July 2, 2015
Credit from Brazil's 2015-2016 Harvest Plan now Available
The new 2015-2016 Harvest Plan took effect yesterday, July 1st, and now Brazilian farmers can start applying for production loans under the new plan. The plan provides for R$ 147 billion in production and marketing loans. Of the total, R$ 94 billion will be available at subsidized interest rates of 7.75% for medium size producers and 8.75% for large producers. Another R$ 53 billion will be available with market interest rates in the range of 17% to 23% depending on the circumstance for each individual farmer.
The 2015-2016 Harvest Plan also has R$ 38 billion available for investment in equipment purchases and R$ 2 billion available to increase ethanol storage.
Thus far in 2015, Brazilian farmers have been relatively slow in purchasing their needed inputs for the 2015/16 growing season due to a number of factors including: low commodity prices, a lack of credit, higher interest rates, higher input costs, and a weak Brazilian economy. According to the National Association of Fertilizer Distributors (Anda), the delivery of fertilizers in Brazil during the first five months of the year fell 12% compared to a year earlier. With loans from the new Harvest Plan now available, input sales are expected to accelerate before farmers start planting their next crop in September.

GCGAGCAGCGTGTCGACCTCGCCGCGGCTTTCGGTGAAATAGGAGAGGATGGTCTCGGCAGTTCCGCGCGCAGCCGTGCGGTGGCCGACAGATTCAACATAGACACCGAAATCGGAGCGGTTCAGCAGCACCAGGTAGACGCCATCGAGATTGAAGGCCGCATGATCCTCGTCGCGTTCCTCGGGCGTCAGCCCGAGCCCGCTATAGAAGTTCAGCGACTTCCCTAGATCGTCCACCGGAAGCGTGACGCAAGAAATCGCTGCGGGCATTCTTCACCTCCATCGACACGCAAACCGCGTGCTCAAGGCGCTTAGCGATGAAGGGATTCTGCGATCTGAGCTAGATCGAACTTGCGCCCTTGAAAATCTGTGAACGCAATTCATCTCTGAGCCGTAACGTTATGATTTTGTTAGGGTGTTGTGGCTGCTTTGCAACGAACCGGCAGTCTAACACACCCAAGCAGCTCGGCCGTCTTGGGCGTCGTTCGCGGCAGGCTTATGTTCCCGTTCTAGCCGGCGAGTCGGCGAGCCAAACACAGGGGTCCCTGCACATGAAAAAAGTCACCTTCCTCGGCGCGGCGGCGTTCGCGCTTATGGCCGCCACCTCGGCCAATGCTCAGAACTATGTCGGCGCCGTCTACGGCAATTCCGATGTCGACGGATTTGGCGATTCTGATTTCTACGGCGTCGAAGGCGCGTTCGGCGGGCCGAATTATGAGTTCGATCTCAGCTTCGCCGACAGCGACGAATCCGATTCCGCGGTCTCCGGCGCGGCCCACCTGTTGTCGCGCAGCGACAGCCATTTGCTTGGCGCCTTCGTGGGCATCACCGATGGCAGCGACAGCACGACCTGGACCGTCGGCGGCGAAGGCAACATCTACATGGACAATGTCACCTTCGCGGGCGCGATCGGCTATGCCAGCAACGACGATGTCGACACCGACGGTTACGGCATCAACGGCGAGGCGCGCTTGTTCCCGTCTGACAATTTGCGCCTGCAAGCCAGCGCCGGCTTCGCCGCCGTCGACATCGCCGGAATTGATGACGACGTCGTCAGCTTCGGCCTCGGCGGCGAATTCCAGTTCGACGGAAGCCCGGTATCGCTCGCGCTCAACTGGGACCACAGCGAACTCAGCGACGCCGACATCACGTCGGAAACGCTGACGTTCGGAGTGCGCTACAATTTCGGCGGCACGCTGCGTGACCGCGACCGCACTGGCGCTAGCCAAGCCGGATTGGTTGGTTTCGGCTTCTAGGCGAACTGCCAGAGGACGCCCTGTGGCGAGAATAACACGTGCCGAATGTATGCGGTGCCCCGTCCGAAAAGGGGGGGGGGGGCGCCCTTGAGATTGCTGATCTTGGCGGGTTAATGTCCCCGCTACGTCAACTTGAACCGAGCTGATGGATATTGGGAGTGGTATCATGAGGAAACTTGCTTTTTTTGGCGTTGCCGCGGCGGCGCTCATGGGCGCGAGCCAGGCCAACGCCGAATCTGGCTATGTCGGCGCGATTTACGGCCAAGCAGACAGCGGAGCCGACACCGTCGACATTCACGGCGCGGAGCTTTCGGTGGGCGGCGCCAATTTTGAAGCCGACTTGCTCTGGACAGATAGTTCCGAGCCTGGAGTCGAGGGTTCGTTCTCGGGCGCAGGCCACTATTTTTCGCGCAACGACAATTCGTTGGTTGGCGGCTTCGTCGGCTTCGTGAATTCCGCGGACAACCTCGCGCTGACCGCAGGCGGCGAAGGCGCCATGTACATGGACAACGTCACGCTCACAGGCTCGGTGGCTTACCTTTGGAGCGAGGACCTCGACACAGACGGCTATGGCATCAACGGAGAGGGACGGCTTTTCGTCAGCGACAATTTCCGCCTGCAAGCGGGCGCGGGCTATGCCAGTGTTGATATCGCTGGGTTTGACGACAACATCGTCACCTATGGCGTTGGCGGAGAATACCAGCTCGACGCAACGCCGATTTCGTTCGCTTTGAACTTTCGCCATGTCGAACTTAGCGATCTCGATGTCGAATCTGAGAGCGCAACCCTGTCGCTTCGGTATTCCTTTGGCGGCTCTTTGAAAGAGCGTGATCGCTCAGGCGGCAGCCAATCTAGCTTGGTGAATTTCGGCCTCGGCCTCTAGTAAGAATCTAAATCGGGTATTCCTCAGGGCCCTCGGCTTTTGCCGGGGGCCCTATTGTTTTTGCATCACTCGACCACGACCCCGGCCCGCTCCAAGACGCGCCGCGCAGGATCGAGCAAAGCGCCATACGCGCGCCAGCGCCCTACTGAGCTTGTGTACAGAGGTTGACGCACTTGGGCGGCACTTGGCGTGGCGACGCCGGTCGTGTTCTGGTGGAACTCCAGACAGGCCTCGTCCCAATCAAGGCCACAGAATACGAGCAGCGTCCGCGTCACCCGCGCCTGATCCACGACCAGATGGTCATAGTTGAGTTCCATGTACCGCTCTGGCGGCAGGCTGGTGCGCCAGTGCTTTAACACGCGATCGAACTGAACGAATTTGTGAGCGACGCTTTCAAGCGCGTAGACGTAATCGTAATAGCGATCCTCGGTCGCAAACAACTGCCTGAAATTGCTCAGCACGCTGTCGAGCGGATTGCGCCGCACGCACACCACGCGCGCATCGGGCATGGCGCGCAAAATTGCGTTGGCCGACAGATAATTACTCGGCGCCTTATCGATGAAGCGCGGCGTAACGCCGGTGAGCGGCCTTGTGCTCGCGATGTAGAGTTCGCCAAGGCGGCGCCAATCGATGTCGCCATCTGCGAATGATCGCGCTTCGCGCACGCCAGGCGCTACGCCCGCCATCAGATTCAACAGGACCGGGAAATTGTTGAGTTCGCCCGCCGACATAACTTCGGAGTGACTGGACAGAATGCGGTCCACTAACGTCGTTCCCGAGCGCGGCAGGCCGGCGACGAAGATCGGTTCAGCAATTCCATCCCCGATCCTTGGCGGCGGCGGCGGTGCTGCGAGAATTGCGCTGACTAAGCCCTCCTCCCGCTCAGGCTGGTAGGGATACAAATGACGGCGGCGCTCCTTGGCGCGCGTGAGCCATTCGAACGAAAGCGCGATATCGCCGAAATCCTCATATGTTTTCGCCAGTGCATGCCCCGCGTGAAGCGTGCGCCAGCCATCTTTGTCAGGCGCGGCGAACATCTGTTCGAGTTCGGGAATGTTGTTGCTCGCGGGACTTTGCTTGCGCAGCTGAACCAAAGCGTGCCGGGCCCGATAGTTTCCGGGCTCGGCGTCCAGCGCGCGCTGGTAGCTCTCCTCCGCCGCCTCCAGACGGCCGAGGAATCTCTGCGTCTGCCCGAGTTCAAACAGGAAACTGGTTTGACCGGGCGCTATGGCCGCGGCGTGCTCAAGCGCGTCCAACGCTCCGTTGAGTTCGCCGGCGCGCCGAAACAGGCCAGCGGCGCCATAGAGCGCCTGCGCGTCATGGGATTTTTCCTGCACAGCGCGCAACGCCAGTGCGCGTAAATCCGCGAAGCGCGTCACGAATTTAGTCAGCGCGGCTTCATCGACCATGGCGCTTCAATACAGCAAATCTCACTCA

The slow purchase of fertilizers is the most worrisome because 70% of Brazil's fertilizers are imported. It is estimated that Brazil still needs to import 10 million tons of fertilizers to meet the needs of the summer crops and that is about the maximum that could be imported through Brazilian ports during the next few months.
Importers at the Port of Paranagua are prepared for the rush of imports and they feel that recent improvements made at the port should allow for that level of imports. During the first five months of 2015, the Port of Paranagua brought in 3,627,000 tons of fertilizers, which was a little less than the 3,800,000 tons imported during the same period in 2014. Officials at the port expect the total fertilizer imports in 2015 to equal last year at 9,689,000 tons.